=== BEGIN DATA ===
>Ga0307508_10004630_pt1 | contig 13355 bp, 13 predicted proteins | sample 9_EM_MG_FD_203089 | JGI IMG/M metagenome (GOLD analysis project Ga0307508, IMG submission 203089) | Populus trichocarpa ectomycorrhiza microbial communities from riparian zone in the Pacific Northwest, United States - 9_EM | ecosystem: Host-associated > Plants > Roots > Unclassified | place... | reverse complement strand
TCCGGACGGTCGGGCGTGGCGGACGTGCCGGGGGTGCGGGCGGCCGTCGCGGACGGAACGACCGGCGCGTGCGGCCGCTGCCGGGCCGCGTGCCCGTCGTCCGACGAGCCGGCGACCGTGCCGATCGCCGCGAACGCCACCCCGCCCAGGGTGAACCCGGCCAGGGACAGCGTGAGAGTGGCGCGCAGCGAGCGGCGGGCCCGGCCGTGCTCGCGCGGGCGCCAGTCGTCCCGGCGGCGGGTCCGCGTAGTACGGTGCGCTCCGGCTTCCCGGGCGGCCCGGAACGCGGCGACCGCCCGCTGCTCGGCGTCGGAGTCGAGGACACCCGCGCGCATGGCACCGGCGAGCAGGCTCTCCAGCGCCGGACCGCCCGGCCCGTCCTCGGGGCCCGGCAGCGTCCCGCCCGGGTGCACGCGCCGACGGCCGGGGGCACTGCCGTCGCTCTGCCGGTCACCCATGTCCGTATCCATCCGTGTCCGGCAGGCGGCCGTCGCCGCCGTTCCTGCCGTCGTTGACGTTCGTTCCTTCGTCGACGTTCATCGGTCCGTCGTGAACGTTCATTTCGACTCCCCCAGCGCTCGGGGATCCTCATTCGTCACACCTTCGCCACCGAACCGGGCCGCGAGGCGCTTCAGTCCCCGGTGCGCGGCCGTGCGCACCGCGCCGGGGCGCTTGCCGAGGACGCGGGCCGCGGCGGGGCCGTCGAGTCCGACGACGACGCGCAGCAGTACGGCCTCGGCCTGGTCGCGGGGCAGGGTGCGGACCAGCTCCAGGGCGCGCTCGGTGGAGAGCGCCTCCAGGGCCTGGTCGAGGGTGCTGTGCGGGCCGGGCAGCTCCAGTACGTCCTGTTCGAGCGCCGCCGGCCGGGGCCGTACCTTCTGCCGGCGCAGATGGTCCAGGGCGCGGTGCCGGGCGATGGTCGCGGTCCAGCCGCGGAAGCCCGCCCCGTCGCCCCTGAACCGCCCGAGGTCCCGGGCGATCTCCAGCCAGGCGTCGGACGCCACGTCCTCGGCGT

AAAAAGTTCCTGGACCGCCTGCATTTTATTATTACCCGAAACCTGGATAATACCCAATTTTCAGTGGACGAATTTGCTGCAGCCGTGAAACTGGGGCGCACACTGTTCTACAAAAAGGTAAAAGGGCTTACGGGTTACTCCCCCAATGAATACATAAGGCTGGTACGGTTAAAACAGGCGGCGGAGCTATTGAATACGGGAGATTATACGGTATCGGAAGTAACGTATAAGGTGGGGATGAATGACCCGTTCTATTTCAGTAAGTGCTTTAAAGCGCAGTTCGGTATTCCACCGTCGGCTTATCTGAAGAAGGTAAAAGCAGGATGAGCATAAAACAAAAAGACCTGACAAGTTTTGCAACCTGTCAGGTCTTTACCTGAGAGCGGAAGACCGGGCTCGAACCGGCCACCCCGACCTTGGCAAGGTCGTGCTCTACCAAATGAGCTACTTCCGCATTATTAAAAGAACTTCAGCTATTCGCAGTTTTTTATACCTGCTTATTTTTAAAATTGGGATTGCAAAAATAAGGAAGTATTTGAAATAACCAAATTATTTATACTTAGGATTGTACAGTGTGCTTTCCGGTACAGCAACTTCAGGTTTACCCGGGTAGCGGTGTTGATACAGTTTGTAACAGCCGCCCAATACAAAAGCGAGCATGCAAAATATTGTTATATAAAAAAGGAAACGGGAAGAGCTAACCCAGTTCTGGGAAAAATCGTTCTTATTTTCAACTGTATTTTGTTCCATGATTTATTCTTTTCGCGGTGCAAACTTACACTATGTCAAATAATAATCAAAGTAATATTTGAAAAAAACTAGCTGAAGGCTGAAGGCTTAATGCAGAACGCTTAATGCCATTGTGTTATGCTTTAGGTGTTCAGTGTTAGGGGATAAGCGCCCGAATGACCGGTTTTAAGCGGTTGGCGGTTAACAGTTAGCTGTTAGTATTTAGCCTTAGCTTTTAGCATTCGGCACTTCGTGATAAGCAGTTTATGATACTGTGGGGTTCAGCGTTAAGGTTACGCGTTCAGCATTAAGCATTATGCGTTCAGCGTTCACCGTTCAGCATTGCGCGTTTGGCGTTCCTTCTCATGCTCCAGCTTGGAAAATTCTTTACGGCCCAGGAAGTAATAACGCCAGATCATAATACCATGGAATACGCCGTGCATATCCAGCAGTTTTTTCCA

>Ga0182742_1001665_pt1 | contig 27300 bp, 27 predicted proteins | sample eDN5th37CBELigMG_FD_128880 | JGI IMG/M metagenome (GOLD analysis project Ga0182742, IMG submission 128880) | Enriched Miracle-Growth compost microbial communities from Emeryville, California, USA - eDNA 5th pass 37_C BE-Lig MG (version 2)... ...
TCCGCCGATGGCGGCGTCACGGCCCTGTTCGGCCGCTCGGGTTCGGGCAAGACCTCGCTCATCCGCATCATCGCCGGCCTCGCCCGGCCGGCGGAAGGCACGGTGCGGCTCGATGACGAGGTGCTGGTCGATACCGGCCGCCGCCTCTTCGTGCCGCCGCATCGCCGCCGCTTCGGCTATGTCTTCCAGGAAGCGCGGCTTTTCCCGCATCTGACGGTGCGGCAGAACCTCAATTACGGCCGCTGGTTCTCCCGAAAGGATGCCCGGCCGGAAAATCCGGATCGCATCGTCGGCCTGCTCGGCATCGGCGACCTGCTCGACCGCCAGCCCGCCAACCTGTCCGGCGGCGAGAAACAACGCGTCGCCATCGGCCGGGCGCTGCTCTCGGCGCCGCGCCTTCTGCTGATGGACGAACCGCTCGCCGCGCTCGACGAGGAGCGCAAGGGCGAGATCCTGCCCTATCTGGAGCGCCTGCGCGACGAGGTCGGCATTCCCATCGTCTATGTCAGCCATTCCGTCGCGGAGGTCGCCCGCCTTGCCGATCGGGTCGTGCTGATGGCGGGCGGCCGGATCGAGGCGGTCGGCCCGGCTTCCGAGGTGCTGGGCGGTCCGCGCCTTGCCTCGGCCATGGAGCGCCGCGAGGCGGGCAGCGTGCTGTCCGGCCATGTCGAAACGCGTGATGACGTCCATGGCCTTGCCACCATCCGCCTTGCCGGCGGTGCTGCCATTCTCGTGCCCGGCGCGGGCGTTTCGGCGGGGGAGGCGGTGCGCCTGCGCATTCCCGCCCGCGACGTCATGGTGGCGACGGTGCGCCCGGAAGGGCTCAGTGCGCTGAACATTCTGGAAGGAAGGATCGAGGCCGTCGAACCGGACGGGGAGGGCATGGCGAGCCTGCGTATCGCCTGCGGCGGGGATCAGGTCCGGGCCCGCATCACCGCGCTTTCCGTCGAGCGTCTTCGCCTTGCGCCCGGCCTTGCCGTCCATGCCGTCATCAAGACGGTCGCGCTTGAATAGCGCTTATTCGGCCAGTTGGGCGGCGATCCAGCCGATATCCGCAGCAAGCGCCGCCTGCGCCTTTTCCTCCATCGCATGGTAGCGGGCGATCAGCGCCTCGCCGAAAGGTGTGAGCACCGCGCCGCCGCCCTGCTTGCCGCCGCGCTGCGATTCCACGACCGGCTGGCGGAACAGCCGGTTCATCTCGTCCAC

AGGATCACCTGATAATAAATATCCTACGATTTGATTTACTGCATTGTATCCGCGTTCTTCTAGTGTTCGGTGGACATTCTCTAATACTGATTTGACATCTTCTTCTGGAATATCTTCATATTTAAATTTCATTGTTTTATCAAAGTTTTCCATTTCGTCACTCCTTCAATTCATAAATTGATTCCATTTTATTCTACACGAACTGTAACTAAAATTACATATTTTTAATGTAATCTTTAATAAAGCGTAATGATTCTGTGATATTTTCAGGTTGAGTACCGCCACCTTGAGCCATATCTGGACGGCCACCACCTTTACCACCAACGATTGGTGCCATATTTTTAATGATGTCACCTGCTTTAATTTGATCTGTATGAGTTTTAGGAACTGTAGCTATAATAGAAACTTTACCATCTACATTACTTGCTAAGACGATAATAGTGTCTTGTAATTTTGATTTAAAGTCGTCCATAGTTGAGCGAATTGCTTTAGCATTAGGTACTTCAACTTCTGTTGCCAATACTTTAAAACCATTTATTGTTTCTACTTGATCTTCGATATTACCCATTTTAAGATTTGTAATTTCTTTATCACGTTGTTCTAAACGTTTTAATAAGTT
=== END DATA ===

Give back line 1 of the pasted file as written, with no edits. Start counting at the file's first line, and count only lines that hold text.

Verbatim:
>Ga0307508_10004630_pt1 | contig 13355 bp, 13 predicted proteins | sample 9_EM_MG_FD_203089 | JGI IMG/M metagenome (GOLD analysis project Ga0307508, IMG submission 203089) | Populus trichocarpa ectomycorrhiza microbial communities from riparian zone in the Pacific Northwest, United States - 9_EM | ecosystem: Host-associated > Plants > Roots > Unclassified | place... | reverse complement strand